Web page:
Jeffrey Jay Block, a broker with Berkshire Associates, an old Baltimore insurance and investments firm, learned style from the greats. Shortly after a post-graduate year in Paris, Block returned to Baltimore with professional and political aspirations.
At the time, one Mayor Theodore McKeldin gave him some unforgettable advice: "All you've learned in college won't meant anything. But a beautifully cut suit and tie will legitimize you as a young man in the circle you want to hang out in."
"He was absolutely right," Block says.
How did you come to appreciate the mayor's wisdom?
Before a meeting with a potential client, I went to Baltimore's only English haberdasher, Eddie Jacobs' brother Billy Jacob. He had the Canterbury Shop on North Charles Street, a really elegant place. I bought a $300 Norman Hilton cashmere suit. It took almost all of my money. I had it tailored and took the meeting with the banker. When he walked in, we both had the same suit on. From then on, I knew that what McKeldin said was legitimate. Without me saying a word, the beautifully tailored suit said everything I wanted to say to him.
How did you cultivate a sense of style over the years?
I just became more aware of developing a style and good taste. I was helped, though, because I didn't believe I knew everything. Purveyors of beautiful clothes like Billy Jacobs and Eddie Jacobs would help me toward continuing to develop a style. I didn't want to be too flashy.
I think that I dress like a gentleman, I really do.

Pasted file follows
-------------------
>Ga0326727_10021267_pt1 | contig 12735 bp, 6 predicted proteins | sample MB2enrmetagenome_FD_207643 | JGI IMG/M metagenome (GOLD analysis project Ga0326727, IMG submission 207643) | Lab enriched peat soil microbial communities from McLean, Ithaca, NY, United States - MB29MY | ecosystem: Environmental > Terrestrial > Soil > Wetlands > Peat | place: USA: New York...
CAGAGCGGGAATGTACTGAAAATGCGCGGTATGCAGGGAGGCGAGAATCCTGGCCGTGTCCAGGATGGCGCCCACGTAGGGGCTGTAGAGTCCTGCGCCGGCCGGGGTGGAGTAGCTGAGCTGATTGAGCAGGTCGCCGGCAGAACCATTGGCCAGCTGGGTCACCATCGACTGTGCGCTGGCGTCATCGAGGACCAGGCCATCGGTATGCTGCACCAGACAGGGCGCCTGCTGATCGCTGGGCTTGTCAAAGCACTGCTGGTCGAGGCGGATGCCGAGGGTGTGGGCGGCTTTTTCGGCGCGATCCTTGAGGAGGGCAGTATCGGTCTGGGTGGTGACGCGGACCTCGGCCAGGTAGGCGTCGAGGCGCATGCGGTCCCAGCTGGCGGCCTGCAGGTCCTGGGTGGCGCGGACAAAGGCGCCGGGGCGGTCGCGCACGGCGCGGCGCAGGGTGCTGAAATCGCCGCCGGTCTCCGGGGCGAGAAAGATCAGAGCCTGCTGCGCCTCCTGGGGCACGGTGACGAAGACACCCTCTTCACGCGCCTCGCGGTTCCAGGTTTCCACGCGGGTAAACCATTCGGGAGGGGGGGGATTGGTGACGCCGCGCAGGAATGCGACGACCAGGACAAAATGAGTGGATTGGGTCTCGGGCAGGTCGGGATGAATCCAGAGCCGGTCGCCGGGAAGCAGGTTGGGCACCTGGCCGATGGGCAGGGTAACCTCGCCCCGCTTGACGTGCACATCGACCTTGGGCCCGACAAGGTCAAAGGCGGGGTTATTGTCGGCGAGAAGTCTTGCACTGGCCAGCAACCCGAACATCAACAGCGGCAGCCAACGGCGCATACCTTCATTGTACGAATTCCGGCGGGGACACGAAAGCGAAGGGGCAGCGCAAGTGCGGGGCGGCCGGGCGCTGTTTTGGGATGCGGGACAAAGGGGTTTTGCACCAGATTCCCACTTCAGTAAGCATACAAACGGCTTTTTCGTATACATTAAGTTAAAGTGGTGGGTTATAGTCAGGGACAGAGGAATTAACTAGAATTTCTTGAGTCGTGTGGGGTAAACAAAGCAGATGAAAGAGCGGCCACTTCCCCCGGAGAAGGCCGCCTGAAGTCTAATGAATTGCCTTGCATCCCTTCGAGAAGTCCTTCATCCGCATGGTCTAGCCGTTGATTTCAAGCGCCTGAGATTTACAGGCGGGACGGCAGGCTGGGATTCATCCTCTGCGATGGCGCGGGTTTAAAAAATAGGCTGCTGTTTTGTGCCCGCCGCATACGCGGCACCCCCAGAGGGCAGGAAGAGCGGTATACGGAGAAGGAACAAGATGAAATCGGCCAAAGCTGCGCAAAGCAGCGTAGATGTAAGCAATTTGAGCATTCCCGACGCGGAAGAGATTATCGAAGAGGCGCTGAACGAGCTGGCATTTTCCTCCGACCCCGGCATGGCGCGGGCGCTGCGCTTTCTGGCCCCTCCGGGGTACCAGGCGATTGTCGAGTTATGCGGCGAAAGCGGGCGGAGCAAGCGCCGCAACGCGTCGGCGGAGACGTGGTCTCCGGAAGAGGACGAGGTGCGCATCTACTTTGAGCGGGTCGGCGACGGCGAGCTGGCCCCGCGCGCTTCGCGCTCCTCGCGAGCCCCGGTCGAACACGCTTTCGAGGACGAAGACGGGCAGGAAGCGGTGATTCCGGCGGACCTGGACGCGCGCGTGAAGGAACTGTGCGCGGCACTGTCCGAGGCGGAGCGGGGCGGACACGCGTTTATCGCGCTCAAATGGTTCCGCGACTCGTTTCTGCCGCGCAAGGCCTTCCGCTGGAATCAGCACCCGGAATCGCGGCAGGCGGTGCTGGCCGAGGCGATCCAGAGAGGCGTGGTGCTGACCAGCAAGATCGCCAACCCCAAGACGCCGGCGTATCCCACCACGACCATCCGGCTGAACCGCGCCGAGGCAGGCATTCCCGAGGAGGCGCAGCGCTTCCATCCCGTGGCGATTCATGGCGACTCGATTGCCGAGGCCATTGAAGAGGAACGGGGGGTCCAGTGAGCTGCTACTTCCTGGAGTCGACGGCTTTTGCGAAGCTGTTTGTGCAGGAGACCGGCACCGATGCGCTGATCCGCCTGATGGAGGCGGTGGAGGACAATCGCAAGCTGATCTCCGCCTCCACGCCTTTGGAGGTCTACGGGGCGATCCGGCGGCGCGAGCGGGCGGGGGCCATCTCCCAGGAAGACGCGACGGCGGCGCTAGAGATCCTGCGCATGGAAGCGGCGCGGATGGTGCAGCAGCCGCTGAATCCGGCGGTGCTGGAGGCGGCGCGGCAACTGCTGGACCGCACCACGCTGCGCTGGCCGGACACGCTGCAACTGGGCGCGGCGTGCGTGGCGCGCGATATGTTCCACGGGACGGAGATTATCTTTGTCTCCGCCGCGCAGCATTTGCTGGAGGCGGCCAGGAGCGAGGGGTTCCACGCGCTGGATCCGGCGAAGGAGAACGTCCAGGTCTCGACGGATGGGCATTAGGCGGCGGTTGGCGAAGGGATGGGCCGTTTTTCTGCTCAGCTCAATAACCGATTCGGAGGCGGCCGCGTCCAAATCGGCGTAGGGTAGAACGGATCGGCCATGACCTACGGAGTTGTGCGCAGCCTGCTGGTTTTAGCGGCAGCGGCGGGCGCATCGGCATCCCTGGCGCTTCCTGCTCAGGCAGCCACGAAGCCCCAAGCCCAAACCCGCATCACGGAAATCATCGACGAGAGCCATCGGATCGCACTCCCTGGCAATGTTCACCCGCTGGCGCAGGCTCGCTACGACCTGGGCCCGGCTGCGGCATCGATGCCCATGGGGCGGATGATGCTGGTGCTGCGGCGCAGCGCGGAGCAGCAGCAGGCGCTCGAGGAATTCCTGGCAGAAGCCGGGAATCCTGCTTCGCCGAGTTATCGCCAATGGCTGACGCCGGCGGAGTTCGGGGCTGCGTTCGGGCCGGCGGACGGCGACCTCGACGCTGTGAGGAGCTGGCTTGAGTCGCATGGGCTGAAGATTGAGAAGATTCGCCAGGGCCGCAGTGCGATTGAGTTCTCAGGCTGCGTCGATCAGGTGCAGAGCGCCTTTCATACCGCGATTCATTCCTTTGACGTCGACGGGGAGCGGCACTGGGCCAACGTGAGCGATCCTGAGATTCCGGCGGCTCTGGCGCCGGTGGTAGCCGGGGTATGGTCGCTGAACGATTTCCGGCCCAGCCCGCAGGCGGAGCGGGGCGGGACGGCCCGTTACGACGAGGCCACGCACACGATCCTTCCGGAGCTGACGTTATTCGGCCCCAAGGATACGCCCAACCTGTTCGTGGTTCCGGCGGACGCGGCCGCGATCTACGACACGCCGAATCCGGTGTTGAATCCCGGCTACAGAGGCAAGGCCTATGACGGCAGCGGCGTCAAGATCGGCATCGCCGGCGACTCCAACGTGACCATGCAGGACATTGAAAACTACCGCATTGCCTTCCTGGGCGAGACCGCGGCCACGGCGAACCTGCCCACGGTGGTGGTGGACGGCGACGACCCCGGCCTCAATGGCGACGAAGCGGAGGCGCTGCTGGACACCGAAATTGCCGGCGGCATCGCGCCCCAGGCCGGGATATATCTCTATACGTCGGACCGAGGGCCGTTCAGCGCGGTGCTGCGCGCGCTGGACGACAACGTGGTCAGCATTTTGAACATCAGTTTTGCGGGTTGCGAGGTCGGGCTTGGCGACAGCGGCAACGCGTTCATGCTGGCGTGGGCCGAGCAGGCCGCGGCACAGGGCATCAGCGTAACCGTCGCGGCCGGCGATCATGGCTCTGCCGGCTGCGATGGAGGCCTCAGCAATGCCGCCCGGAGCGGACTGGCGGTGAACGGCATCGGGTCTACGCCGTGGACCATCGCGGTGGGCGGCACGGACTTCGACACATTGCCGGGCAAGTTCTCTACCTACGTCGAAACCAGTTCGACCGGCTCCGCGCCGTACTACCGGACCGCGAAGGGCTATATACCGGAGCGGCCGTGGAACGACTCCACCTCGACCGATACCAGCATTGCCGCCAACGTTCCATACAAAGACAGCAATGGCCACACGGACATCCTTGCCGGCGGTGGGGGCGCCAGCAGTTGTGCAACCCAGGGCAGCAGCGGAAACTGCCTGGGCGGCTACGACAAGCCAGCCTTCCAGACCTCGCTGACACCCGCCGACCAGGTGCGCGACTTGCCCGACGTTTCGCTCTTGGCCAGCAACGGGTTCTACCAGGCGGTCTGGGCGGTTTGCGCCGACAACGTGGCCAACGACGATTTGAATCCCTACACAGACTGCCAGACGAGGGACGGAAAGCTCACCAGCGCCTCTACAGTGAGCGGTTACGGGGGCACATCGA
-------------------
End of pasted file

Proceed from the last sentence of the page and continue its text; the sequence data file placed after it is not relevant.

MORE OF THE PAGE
Where do you shop?
In Maryland, I must confess to you, I have three places I go regularly. At C-mart, they have unbelievable stuff. Very, very beautiful high fashion, Italian stuff. I love bargains. Marshalls is also extremely important and finally the Nordstrom rack.
Outside of Baltimore?
My favorite place is Sulka, an old French line that has been in Manhattan for about 75 years. It's so difficult to get in. Once, the doorman asked the couple ahead of us if they had reservations. This place has the best silk ties, the best silk pajamas, Sea Island cotton shirts. When they have half price stuff at different times of the year, I'll go.
What's your worst fashion memory?
One of my worst experiences happened when I was in New York. Somebody asked one of the people I was with where the Ralph Lauren store was and I pointed to someone wearing a Polo hat, and a Polo sweater and said, "Follow him."
Wearing it all like that is terrible. That's missing the whole point of what a designer wants.
How important are shoes to you?
In London, someone once tried to talk me into a pair of $1,500 shoes. But the problem with wearing a pair that expensive is that then you don't want to let anybody get near you. It's like having to park your car five blocks away so no one will park next to you. You go completely nuts with the shoes.
I have a couple pair of Gucci shoes, I've gotten them on sale at Gucci. If they get scuffed, they get scuffed.
you toss clothing periodically?
People ought to wear what they have. The clothes I get are the very best. I wear them for a long time. I see no reason to get rid of them, if some fashion god says to get rid of them.
Some of the clothes I hold on to are reminders of romance. I hold on to those as a talisman. I have the shirt I got married in in 1974. I keep it in my closet. I haven't worn it in 20 years. But if I get rid of it, something bad will happen.
What's your best fashion story?
I had the privilege to meet one of my idols, Fred Astaire. I couldn't help but ask him about his clothes.
He told me he would go and get beautiful clothes he wore in the movies, and he would take them home and throw them against the wall and step on them, so the clothes knew who was boss. Clothes are to be enjoyed and appreciated, but never intimidating.
Do you know any snappy dressers? Let us know. Write to Stephanie Shapiro, The Sun, 501 N. Calvert St., Baltimore 21278.
Pub Date: 3/06/97